Ideology and False Consciousness: Marx and His Historical Progenitors

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SUNY Press, Jul 1, 1993 - Philosophy - 242 pages
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In this book Christopher Pines demonstrates that Karl Marx conceived of ideology as false consciousness. He shows how the different meanings of false consciousness found in the writings of Marx and Engels reflect the influence of the views of the Baconian-French Enlightenment and of Hegelian Feuerbachian philosophies. Pines argues that, for Marx, the diverse senses of false consciousness all generally denote a social consciousness that takes certain false things to be true regarding matters of significance to class-divided societies.
 

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Contents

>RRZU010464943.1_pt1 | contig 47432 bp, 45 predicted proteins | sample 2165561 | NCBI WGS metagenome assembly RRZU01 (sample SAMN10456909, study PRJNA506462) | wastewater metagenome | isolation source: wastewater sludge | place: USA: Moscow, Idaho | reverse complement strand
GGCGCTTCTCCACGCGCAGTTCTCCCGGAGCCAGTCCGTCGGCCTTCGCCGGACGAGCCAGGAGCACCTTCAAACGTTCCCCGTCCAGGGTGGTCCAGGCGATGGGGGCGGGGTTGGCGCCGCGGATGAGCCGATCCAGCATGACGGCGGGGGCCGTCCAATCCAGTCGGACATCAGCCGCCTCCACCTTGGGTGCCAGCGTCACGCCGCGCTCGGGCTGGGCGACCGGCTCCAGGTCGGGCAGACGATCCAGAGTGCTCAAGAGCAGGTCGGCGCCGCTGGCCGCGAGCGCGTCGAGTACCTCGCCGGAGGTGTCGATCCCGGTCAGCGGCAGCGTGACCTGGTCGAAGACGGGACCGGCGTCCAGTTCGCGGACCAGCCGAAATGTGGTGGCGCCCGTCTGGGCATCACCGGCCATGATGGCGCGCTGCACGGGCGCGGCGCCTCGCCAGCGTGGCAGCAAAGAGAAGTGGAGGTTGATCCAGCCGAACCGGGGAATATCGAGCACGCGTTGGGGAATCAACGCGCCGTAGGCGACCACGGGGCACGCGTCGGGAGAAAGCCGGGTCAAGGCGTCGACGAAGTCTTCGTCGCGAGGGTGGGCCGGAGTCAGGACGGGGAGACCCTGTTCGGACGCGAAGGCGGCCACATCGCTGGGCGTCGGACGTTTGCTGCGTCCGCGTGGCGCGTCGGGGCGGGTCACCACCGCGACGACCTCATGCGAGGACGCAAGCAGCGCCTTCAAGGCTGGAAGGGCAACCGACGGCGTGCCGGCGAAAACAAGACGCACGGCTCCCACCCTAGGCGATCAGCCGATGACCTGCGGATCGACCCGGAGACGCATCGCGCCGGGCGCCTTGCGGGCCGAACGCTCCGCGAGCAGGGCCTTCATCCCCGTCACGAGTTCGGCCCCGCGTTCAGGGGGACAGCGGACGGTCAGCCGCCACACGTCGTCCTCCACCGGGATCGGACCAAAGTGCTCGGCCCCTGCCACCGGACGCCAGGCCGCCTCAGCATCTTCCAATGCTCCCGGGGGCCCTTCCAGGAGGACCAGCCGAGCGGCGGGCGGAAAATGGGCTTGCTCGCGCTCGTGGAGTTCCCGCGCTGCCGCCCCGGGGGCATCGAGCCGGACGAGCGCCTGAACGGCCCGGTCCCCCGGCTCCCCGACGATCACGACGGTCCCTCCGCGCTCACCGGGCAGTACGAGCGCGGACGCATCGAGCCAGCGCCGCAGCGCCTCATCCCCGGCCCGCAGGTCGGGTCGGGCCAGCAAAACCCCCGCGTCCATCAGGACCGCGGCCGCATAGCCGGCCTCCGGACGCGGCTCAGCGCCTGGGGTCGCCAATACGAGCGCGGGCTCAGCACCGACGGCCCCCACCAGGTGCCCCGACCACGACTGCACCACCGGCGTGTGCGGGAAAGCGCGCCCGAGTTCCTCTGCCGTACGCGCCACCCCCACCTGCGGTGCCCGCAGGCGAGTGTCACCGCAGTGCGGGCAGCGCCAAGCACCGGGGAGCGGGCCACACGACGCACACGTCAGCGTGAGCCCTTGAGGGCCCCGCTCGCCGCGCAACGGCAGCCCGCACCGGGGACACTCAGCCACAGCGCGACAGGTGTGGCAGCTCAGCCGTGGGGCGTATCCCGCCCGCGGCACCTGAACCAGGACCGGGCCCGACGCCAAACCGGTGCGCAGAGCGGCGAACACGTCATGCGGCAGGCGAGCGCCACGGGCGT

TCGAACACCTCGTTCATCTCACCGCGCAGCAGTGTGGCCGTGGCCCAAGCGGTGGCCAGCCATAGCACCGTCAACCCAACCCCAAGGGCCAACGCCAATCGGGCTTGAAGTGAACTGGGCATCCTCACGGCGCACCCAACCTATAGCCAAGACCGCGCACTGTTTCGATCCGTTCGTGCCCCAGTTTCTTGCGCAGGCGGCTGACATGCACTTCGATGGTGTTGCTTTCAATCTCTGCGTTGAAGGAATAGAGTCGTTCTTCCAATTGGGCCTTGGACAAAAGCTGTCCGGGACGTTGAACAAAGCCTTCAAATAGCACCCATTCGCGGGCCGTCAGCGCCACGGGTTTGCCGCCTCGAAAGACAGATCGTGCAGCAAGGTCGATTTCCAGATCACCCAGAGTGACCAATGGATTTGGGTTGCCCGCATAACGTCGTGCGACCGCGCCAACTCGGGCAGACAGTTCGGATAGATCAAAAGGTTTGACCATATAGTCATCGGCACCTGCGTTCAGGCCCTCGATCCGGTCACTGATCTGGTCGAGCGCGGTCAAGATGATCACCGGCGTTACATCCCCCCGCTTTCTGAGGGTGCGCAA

Introduction to the Problematic
1
Bacons Theory of Idols and Marx on Ideological Fallacies
17
Ideology and the French Enlightenment
29
Ideology and Political Class Struggle Hegels Philosophy of History and the Political False Consciousness in the Writings of Marx and Engels
65
The Hegelian and Feuerbachian Approach to the Alienated Mind
93
Alienation and False Consciousness in the Writings of the Young Marx
111
Alienation the Fetishism of Commodities and Ideology in Capital
127
Conclusion
157
Notes
167
Bibliography
227
Index
237
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About the author (1993)

Christopher L. Pines is Assistant Professor of Philosophy at the University of Rio Grande.

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